On review, the court held that substantial evidence supported the Board’s findings of discriminatory conduct, explaining that “the contractual provisions at issue in this case are discriminatory on their face, unlawfully favoring individuals who were union members or who had worked for union-signatory employers for a longer period of time over non-union members or individuals who had not worked for a union-signatory employer.”  The court rejected the Union’s contention that the charge was barred by Section 10(b)’s six-month limitation because, it argued, the system had been established long ago.  The court stated that “the statute of limitations does not run from the date the seniority system was established; instead, it runs from the date that the charging employees were adversely affected by that system.”  Regarding the General Motors and Beck notices, and based on the sparse evidence of any notice provision since 2003, the court held that “the Board was entitled to draw an adverse inference that [the Union] failed to properly inform Post and C&S employees of their rights.”

The court’s summary order is here.

Dover Energy, Inc., Blackmer Division, Board Case No. 07-CA-094695 (reported at 361 NLRB No. 48) (D.C. Cir. decided March 22, 2016)

In a published opinion, the court denied enforcement of the Board’s order issued against this manufacturer of liquid-transfer pumps located in Grand Rapids, Michigan, holding that the Board’s finding of an unlawful warning was not supported by substantial evidence.

The charging party was a union steward who was apparently suspicious of potential conflicts of interest between the Employer and certain members of the Union’s committee who were bargaining for a new contract.  After he submitted a first information request asking for details of any financial relationship between the Employer and Union, the Union stated that the request was unauthorized and the Employer refused it.  After the steward submitted a second request—this time asking for payroll information on certain employees—the Employer issued a verbal warning about “frivolous requests” which was written up in a document that included the statement: “Similar requests such as this will result in further discipline up to and including discharge.”  After a complaint issued, and a hearing was held, an administrative law judge issued a bench decision recommending that the Board dismiss the complaint.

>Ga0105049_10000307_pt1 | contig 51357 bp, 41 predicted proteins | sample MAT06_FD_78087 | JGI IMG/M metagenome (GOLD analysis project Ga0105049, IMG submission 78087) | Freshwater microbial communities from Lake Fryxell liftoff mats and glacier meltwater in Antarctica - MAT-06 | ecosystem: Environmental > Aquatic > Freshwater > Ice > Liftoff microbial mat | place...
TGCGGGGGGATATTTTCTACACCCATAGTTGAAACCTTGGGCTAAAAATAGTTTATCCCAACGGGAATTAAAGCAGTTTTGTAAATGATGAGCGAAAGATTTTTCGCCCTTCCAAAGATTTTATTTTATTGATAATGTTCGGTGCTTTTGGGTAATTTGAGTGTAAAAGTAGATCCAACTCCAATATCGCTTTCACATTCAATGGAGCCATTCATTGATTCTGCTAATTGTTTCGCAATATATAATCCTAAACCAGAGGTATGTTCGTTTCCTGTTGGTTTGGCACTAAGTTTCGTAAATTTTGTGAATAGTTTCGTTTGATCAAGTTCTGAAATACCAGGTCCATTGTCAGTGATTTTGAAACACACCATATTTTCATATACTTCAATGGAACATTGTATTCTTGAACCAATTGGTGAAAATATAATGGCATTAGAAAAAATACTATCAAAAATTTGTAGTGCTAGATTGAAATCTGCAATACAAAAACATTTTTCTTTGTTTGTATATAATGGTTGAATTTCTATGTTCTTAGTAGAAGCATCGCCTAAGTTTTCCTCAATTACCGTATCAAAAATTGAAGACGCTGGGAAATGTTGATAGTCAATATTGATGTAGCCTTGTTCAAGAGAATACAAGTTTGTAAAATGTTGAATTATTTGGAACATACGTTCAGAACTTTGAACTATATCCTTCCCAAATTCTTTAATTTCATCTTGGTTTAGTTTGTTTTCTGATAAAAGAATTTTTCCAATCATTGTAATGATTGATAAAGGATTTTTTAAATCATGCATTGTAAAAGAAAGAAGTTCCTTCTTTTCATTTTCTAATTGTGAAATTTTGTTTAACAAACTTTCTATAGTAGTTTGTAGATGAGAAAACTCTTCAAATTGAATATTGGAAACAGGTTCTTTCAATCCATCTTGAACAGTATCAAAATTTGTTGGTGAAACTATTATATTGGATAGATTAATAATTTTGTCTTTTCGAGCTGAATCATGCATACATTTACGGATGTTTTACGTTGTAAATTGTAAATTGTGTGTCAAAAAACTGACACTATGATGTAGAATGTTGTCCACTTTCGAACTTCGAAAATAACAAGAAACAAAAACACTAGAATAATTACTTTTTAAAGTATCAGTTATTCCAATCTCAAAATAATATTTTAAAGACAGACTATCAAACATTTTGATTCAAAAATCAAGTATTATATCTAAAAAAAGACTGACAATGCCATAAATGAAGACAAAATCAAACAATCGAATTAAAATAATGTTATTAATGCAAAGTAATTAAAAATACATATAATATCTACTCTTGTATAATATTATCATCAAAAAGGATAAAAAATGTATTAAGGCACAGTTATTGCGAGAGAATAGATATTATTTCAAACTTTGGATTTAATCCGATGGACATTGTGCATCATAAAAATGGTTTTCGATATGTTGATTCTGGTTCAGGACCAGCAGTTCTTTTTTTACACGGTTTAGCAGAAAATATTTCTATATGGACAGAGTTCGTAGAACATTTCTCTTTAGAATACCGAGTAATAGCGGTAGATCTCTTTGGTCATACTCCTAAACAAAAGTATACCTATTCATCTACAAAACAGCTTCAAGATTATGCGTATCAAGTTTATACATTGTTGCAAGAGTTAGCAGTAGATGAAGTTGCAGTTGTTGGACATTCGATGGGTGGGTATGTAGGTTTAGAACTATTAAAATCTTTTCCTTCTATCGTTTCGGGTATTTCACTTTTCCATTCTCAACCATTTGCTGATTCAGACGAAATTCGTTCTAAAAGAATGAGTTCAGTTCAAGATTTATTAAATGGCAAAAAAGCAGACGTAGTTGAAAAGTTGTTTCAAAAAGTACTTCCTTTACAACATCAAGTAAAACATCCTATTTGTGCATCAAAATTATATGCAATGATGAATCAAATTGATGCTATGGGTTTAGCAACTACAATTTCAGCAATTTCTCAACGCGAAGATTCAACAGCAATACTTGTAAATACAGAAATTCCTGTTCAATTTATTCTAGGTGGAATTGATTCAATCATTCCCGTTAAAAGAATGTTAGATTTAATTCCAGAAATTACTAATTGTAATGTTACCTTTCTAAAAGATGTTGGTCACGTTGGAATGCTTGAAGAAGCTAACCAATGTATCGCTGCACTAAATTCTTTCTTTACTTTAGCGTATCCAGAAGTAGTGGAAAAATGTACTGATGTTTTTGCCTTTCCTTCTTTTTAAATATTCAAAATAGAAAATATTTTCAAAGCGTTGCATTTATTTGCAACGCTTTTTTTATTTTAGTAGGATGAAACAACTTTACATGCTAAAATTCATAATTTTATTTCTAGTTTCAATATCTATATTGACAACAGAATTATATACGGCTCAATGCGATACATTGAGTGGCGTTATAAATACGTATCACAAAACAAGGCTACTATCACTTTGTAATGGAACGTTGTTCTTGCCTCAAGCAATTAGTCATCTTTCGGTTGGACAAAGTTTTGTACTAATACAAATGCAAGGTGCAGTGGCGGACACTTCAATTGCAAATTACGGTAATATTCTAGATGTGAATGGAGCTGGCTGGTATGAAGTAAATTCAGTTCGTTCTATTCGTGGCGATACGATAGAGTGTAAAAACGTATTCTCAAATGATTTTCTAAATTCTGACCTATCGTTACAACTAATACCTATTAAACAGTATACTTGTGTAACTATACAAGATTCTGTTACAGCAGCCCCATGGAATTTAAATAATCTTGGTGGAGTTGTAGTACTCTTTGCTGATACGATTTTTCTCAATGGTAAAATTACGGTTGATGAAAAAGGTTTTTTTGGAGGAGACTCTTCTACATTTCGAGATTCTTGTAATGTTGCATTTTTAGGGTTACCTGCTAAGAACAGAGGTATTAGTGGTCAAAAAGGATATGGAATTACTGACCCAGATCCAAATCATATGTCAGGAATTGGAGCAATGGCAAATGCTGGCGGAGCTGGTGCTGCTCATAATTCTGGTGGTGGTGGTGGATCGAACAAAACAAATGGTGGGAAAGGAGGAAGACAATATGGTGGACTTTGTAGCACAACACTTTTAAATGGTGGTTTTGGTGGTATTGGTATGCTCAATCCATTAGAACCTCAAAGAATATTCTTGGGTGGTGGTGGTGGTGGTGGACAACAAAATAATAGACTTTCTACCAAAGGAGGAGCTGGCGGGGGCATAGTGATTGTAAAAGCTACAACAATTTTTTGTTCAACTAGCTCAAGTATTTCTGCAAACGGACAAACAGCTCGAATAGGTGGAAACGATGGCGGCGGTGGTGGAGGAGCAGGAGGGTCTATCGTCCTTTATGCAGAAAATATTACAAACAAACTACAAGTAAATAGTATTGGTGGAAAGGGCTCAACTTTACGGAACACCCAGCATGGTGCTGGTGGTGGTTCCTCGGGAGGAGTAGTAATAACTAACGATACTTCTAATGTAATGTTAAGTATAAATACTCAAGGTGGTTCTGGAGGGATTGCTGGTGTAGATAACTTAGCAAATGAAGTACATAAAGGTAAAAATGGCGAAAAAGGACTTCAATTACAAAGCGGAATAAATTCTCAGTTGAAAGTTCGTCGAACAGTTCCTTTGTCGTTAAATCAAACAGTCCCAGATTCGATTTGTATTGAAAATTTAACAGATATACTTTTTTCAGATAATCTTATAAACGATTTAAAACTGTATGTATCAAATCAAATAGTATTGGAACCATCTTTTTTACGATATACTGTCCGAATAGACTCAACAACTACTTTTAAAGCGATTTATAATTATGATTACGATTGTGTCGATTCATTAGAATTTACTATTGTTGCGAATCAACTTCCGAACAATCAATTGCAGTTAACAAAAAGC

The Board (Chairman Pearce and Member Hirozawa; Member Miscimarra, dissenting) found that the Employer violated Section 8(a)(1) by issuing a warning that would reasonably be understood as threatening the steward with discipline if he engaged in future union and protected activities.  Specifically, the Board majority found that the steward would reasonably fear that any future request for employee wage or hour information, such as was asked for in the second request, would be considered “similar” enough to the one described in the warning to place him at risk of discipline or discharge.  The Board also noted that his responsibility as a steward to investigate contractual grievances could entail statutorily protected requests for the very types of information asked for in his second request.  Dissenting, Member Miscimarra disagreed that the warning would reasonably be understood to threaten discipline for future protected activity.

On review, the court (Circuit Judges Henderson, Pillard, and Wilkins) held that, “[w]hen viewed in its entirety, as we must view it, the record supports only one reasonable interpretation of the verbal warning:  [the steward] would be disciplined if in the future he continued to do what he had done twice before—namely, make an unauthorized information request unrelated to his duties as [u]nion steward.”  In other words, the court stated, “the warning does not address requests for a particular type of information; it addresses a particular type of request—namely, continued requests outside the scope of [his] role as [u]nion steward.”

The court’s opinion is here.

Hallmark-Phoenix 3, LLC, Board Case No. 12-CA-090718 (reported at 361 NLRB No. 146) (5th Cir. decided March 24, 2016)